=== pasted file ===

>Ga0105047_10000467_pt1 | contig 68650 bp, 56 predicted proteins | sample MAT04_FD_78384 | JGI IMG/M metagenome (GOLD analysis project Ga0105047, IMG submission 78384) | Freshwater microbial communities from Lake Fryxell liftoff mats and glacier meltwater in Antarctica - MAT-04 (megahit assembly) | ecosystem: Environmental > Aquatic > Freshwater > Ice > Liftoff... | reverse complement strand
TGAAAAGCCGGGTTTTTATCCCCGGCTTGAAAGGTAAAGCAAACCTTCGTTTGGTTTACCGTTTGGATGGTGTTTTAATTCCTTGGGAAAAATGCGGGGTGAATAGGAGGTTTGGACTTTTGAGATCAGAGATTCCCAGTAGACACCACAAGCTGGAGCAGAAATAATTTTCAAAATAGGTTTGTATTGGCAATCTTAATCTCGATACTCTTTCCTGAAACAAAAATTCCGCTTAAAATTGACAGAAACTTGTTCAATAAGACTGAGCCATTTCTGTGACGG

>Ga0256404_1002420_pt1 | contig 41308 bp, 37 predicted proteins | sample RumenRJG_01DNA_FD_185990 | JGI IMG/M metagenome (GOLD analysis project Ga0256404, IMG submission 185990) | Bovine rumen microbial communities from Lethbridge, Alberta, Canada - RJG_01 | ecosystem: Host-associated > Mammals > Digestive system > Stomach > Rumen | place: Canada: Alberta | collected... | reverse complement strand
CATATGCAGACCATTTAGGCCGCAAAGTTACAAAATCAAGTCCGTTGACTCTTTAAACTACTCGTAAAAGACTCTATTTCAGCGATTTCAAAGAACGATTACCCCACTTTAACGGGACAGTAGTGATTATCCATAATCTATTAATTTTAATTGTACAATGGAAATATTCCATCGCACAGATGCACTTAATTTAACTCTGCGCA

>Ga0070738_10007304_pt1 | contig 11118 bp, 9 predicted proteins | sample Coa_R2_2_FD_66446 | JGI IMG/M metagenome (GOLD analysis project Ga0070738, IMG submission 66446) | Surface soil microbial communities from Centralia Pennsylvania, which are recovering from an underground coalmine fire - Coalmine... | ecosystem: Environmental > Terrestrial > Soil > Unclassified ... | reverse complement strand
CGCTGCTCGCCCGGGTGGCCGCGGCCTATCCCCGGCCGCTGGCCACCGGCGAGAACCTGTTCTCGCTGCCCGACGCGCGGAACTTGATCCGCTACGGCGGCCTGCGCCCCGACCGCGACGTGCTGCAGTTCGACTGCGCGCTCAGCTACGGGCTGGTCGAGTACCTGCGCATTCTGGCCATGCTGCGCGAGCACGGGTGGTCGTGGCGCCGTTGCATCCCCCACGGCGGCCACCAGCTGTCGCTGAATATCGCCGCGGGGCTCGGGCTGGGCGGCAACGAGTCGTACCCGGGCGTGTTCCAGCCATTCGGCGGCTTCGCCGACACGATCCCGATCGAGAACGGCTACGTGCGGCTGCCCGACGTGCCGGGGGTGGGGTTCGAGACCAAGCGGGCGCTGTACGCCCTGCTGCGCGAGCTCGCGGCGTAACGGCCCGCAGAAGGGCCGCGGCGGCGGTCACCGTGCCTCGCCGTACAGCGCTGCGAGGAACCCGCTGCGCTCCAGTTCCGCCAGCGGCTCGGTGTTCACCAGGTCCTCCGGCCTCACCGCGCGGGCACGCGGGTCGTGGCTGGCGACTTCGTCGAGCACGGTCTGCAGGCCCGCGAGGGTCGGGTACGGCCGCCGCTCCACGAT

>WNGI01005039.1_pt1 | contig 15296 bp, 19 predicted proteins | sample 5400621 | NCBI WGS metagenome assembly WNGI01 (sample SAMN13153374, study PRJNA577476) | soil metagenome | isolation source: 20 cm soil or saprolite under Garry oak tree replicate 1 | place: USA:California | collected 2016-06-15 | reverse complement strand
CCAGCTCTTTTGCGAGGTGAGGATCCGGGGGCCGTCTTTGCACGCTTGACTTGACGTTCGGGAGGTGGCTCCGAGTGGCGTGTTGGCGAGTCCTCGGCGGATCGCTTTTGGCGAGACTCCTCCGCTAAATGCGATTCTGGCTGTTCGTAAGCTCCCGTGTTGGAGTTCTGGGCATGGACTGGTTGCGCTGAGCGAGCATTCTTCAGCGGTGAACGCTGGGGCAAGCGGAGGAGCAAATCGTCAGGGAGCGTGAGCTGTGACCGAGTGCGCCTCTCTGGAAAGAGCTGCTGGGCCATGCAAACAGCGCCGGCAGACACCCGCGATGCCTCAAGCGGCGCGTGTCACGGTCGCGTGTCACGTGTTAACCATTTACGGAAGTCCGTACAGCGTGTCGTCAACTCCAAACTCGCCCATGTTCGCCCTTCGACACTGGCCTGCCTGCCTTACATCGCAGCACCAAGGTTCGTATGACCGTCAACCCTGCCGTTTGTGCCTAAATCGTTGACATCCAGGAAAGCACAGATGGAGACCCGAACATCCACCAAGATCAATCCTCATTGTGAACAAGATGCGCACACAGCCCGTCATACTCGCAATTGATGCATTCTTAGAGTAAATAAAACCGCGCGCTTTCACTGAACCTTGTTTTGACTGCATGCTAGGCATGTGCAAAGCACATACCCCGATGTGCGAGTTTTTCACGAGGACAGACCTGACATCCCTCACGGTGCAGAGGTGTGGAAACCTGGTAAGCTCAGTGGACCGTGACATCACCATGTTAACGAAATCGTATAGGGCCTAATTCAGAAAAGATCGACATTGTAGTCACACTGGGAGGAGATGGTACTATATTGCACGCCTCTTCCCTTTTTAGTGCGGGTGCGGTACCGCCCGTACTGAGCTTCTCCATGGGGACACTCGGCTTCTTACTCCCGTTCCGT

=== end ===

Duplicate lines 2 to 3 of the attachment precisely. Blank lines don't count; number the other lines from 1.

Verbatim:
TGAAAAGCCGGGTTTTTATCCCCGGCTTGAAAGGTAAAGCAAACCTTCGTTTGGTTTACCGTTTGGATGGTGTTTTAATTCCTTGGGAAAAATGCGGGGTGAATAGGAGGTTTGGACTTTTGAGATCAGAGATTCCCAGTAGACACCACAAGCTGGAGCAGAAATAATTTTCAAAATAGGTTTGTATTGGCAATCTTAATCTCGATACTCTTTCCTGAAACAAAAATTCCGCTTAAAATTGACAGAAACTTGTTCAATAAGACTGAGCCATTTCTGTGACGG

>Ga0256404_1002420_pt1 | contig 41308 bp, 37 predicted proteins | sample RumenRJG_01DNA_FD_185990 | JGI IMG/M metagenome (GOLD analysis project Ga0256404, IMG submission 185990) | Bovine rumen microbial communities from Lethbridge, Alberta, Canada - RJG_01 | ecosystem: Host-associated > Mammals > Digestive system > Stomach > Rumen | place: Canada: Alberta | collected... | reverse complement strand